The Scary and the Bizarre
By David Rose, BBC News
It's always fun scanning through lonely hearts sections in newspapers and magazines. Whether we're looking for love, or just a little curious, or idling away the time on a train journey, there's something intriguing about small ads. They are windows into other people's lives and many make for compulsive reading.
The first newspaper personal ads started appearing in the 19th Century and many magazines have had thriving columns for decades. Today, lonely hearts are big business.
Agencies that run small ads sections make fortunes by using premium rate phone lines and helping callers to formulate adverts. By asking a couple of choice questions an agency is able to create a brief statement about you that is then used to make your small ad.
And instead of the standard "blonde hair, blue-eyed, likes theatre" formula of other lonely hearts sections, some advertisers use their 30 words to create bizarre hiakus of longing.
However, is it a good way of getting the job done?
US election ads: Hitting below the belt
By Richard Allen Greene, BBC News, Washington
No-one expected the fight for control of the US Congress to be a gentlemanly affair, but as America gets ready to vote in elections that are widely being seen as a referendum on George W Bush's administration, even experts are surprised at how vicious some of the advertising has been.
And one commercial, in the southern state of Tennessee, has set "a new low in American politics", according to John Geer, who studies negative campaigning.
The advert, now removed from airplay, is a satirical attack on the black Democratic candidate for Senate, and it has been accused of "race-baiting" - or playing the race card. Critics say the advert crosses the line when a blonde woman - with no clothes visible - says "I met Harold at the Playboy party", intimating suggestions of interacial sex.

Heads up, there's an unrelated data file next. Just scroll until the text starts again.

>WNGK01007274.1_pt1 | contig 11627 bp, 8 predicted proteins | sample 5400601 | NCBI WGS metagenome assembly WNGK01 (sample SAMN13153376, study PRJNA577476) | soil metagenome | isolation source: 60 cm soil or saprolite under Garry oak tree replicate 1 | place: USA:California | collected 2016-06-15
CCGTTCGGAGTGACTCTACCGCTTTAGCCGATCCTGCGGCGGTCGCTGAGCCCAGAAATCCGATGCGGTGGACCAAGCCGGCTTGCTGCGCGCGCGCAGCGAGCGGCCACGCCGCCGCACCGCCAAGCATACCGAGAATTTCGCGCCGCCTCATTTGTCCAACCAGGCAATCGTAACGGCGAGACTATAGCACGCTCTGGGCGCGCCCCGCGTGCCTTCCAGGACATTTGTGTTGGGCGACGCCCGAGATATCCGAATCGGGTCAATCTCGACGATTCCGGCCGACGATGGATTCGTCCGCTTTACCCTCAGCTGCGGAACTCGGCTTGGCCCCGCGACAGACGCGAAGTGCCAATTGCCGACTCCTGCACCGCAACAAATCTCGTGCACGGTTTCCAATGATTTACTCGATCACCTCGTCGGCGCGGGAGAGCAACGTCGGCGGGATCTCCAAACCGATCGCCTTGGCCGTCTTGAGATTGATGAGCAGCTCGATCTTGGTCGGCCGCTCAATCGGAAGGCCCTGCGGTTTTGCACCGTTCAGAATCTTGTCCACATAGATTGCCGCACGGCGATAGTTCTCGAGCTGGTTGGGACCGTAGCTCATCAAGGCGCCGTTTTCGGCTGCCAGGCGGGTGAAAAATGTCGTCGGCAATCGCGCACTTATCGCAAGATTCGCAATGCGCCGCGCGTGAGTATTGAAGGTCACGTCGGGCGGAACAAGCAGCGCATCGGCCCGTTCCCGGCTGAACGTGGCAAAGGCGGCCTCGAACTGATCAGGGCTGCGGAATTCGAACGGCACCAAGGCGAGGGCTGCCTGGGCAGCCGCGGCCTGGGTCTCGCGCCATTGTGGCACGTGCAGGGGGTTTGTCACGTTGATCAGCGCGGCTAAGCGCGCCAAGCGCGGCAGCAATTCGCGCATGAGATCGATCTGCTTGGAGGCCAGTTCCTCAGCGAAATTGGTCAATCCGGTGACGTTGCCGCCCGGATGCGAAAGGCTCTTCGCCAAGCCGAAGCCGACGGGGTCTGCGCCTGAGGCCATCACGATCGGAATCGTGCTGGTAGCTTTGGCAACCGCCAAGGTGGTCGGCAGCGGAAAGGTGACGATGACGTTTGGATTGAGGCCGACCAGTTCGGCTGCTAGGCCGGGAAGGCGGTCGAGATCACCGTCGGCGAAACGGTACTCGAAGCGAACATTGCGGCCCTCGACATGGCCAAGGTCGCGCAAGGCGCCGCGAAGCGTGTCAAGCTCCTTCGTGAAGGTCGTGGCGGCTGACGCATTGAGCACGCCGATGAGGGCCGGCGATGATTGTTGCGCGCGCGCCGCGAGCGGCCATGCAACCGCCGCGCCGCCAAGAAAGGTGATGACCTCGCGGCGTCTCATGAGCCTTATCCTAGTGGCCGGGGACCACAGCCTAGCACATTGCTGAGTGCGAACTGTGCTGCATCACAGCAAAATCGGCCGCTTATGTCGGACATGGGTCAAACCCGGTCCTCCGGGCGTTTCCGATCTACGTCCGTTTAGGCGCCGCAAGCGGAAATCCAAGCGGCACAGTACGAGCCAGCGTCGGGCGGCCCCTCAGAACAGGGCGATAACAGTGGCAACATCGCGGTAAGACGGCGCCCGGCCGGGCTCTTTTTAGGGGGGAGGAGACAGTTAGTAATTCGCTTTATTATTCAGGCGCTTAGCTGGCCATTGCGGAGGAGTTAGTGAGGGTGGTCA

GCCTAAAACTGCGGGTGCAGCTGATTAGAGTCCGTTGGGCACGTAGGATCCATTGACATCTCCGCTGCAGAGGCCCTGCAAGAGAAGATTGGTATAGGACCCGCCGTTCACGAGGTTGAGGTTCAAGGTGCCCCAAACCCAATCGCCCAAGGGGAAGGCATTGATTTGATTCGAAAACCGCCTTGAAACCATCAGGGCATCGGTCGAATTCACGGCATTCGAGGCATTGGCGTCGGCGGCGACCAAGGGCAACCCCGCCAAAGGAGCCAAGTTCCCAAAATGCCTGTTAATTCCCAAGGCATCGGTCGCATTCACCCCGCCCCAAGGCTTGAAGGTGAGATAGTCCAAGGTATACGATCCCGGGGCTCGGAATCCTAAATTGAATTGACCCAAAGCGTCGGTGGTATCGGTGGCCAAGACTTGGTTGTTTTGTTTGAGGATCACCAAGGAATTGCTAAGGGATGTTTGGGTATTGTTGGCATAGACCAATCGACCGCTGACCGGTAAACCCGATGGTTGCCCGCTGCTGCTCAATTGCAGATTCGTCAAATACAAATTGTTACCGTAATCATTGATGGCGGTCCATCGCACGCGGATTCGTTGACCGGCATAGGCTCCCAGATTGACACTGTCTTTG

Running in the state where the white-supremacist Ku Klux Klan was founded in the wake of the Civil War, the commercial is intended to stoke "old fears about racial equality", Mr Geer says.
Transgender MP in toilet fracas
Elisabetta Gardini, spokeswoman for former PM Silvio Berlusconi's party, said she felt ill after the encounter during a break in Friday's session.
The incident led to heated debate about which toilet the transgender MP, known as Vladimir Luxuria, could use.
Ms Luxuria says she has been using ladies' toilets for years. Using the men's would have created even bigger problems, she said.
A Fake Hike?
By Hugh Levinson, Producer, BBC Radio 4's The Long Walk
An epic story of human endurance is being challenged. Did wartime prisoners really walk from Siberia to India?
In 1956, a Polish man living in the English midlands published an extraordinary book that became one of the classic tales of escape and endurance.
In The Long Walk, Slavomir Rawicz described how, during the Second World War, he and a group of prisoners broke out of a gulag in the Soviet Union in 1941. They walked thousands of miles south from Siberia, through Mongolia, Tibet, across the Himalayas, to the safety of British India.
The only question is: is it true? From the start, a ferocious controversy has raged about whether anyone really could achieve this superhuman feat.
Schools targeted over Halloween
Police have targeted schools across Sussex to try to reduce the amount of anti-social behaviour at Halloween.
More than 100 egg-throwing incidents were reported in the 24 hours from early on 31 October last year, along with 57 calls about fireworks misuse.
"Egg-throwing, at both property and people, has become a worrying trend," said Insp Richard Newman.
Kent Police are also urging parents and children to ensure the elderly do not feel vulnerable during the festivities.
Pictures courtesy of BBC News online.